Assessing effectiveness

We have collected substantial evidence from student feedback, test scores, and surveys all with positive results. For example, in one anonymous survey given to several sections of World Civilizations I, 93.4 percent of respondents said the RGO “helped them organize their learning”, and 91.6 percent that the RGO “helped them learn the material.”

Below are a few representative samples of RGO-related student comments from end-of course assessments.

  1. “To be able to freely pick out ideas that interested me and expand on those ideas with classmates made history more enjoyable.”
  2. “[RGO’s] have taught me the importance of making connections . . . establishing relationships between similar terms and main ideas. I have translated this habit into my other classes, and ultimately it has helped to improve my overall understanding.”
  3. “I learned so much about history by simply listening to my team-member’s perspectives.”
  4. “The Concept Maps were really helpful in my growth as a student, this is where I could visualize these connections and solidify them.”


Developing and using the RGO has been a rewarding experience for us, and its impact on student learning has been overwhelmingly positive. That impact can be seen across many disciplines at our university from history, literature, Christian ministry, education, and adult degree completion. We have found RGOs to be a versatile tool that builds academic reading skills, utilizing student-to-content and student-to-student engagement in both face-to-face and online environments.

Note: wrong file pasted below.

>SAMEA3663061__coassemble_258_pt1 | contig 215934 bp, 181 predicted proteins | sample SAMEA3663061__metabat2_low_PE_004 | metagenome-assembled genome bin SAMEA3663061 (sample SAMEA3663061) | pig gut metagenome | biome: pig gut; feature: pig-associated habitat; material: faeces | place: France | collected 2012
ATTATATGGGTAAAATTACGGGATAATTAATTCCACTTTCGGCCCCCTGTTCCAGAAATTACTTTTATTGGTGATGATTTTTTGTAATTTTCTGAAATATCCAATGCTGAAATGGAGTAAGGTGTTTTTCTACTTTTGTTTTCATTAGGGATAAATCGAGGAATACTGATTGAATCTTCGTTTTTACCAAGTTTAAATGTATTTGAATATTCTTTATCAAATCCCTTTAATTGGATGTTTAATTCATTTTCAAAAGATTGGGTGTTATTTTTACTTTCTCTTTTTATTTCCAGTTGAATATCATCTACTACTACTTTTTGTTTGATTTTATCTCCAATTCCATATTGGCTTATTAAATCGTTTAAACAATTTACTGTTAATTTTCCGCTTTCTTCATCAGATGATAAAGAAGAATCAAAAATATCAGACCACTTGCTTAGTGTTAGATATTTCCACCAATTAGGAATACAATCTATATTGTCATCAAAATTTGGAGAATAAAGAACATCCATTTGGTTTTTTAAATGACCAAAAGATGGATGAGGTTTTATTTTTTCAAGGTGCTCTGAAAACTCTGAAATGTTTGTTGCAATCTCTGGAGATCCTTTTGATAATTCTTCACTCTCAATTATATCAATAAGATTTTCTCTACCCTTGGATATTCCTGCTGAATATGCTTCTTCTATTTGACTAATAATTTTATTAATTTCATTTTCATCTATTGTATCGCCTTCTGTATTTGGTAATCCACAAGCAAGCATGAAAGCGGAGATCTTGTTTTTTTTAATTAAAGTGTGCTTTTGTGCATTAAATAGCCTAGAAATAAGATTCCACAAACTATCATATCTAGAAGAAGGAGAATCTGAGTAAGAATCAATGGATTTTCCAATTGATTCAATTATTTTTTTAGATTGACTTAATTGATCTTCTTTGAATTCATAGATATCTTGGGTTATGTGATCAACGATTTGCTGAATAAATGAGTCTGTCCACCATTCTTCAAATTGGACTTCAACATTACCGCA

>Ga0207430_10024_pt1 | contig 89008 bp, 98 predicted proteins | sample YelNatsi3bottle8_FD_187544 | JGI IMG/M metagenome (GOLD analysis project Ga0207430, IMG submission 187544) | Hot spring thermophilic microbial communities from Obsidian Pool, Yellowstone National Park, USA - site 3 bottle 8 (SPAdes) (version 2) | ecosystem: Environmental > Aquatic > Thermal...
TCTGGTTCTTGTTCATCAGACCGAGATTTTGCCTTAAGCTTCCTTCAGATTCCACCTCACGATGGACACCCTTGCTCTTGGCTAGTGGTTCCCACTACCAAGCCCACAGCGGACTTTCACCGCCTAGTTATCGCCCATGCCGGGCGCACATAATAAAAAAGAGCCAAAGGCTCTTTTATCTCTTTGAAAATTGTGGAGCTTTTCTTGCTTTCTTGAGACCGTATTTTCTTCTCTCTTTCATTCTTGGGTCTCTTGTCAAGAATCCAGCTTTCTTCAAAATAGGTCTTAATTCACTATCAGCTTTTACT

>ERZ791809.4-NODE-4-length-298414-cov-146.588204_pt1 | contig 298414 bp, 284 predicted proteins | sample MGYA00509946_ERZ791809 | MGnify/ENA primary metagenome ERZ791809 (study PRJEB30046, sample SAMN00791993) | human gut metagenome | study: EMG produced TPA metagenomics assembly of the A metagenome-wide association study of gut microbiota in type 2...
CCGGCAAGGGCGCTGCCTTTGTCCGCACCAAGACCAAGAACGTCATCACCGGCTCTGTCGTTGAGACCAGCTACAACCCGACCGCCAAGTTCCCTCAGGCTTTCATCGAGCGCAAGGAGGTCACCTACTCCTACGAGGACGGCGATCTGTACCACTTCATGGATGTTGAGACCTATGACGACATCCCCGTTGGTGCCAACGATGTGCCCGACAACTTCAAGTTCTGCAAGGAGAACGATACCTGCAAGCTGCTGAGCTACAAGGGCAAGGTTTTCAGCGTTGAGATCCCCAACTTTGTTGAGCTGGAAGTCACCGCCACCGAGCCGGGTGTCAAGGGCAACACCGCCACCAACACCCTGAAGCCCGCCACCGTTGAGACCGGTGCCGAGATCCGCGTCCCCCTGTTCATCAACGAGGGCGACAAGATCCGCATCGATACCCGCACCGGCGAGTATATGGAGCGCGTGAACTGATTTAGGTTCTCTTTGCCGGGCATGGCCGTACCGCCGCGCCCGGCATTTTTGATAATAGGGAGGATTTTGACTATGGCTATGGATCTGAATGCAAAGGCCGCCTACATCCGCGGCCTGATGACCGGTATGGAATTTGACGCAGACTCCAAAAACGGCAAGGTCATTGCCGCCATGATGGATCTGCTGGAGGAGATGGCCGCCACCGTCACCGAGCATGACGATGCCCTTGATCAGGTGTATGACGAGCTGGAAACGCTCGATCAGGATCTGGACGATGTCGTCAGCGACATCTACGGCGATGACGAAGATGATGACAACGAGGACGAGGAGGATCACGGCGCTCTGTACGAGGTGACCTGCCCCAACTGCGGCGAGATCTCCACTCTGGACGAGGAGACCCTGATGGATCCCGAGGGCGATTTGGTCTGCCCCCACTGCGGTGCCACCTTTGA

Ambrose, S. A., Bridges, M. W., DiPietro, M., Lovett, M., & Norman, M. K. (2010). How learning works: Seven research-based principles for smart teaching. Jossey-Bass.

Clemmons, J., Sollfrank, G., & Campbell, C. (2020, February 20). Getting students to read like a pro(fessor) [Presentation]. Lilly National Conference, San Diego, CA, United States.

Nilson, L. (2014). Specifications grading: Restoring rigor, motivating students, and saving faculty time. Stylus Publishing.

Twenge, J. (2017). iGen: Why today’s super-connected kids are growing up less rebellious, more tolerant, less happy—and completely unprepared for adulthood (2nd ed.). Atria.

Jo Clemmons, EdD, is the director of the Center for Teaching and Learning at Point Loma Nazarene University in San Diego, where she runs workshops and works directly with faculty to help develop their teaching practice. She hosts a yearly conference on faculty development at PLNU showcasing her faculty’s work.

Gayle Sollfrank, MA, the assistant in the Center for Teaching and Learning at Point Loma Nazarene University and has 15 years of experience teaching history in both face-to-face and online courses in higher ed. Jo Clemmons and Gayle Sollfrank have collaboratively presented their research on RGOs at several national conferences.